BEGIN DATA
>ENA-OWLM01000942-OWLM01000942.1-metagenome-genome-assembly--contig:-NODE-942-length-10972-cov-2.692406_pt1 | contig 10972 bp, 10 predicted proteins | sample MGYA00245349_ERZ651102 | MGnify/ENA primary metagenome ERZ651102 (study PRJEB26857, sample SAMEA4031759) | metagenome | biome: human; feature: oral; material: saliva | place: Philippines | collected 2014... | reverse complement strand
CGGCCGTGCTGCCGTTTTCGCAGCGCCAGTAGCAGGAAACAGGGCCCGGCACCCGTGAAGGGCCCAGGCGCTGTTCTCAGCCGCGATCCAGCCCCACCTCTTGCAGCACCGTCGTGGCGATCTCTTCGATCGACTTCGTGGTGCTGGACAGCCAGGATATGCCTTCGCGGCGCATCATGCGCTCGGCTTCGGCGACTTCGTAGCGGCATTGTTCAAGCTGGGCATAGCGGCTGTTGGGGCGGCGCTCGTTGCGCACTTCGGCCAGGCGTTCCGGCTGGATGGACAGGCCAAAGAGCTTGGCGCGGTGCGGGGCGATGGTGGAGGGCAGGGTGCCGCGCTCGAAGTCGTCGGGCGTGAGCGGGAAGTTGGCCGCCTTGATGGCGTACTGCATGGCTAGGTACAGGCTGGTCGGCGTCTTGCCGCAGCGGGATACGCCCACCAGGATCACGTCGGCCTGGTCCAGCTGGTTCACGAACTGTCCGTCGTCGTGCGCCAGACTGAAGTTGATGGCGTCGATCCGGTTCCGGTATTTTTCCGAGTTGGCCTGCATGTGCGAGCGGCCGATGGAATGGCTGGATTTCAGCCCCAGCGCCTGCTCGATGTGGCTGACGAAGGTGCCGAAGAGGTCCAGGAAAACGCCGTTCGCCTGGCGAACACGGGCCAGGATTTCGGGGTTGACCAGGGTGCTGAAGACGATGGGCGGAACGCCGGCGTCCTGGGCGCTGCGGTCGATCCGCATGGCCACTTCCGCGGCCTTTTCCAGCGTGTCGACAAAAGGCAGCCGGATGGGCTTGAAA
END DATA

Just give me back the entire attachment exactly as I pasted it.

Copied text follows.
>ENA-OWLM01000942-OWLM01000942.1-metagenome-genome-assembly--contig:-NODE-942-length-10972-cov-2.692406_pt1 | contig 10972 bp, 10 predicted proteins | sample MGYA00245349_ERZ651102 | MGnify/ENA primary metagenome ERZ651102 (study PRJEB26857, sample SAMEA4031759) | metagenome | biome: human; feature: oral; material: saliva | place: Philippines | collected 2014... | reverse complement strand
CGGCCGTGCTGCCGTTTTCGCAGCGCCAGTAGCAGGAAACAGGGCCCGGCACCCGTGAAGGGCCCAGGCGCTGTTCTCAGCCGCGATCCAGCCCCACCTCTTGCAGCACCGTCGTGGCGATCTCTTCGATCGACTTCGTGGTGCTGGACAGCCAGGATATGCCTTCGCGGCGCATCATGCGCTCGGCTTCGGCGACTTCGTAGCGGCATTGTTCAAGCTGGGCATAGCGGCTGTTGGGGCGGCGCTCGTTGCGCACTTCGGCCAGGCGTTCCGGCTGGATGGACAGGCCAAAGAGCTTGGCGCGGTGCGGGGCGATGGTGGAGGGCAGGGTGCCGCGCTCGAAGTCGTCGGGCGTGAGCGGGAAGTTGGCCGCCTTGATGGCGTACTGCATGGCTAGGTACAGGCTGGTCGGCGTCTTGCCGCAGCGGGATACGCCCACCAGGATCACGTCGGCCTGGTCCAGCTGGTTCACGAACTGTCCGTCGTCGTGCGCCAGACTGAAGTTGATGGCGTCGATCCGGTTCCGGTATTTTTCCGAGTTGGCCTGCATGTGCGAGCGGCCGATGGAATGGCTGGATTTCAGCCCCAGCGCCTGCTCGATGTGGCTGACGAAGGTGCCGAAGAGGTCCAGGAAAACGCCGTTCGCCTGGCGAACACGGGCCAGGATTTCGGGGTTGACCAGGGTGCTGAAGACGATGGGCGGAACGCCGGCGTCCTGGGCGCTGCGGTCGATCCGCATGGCCACTTCCGCGGCCTTTTCCAGCGTGTCGACAAAAGGCAGCCGGATGGGCTTGAAA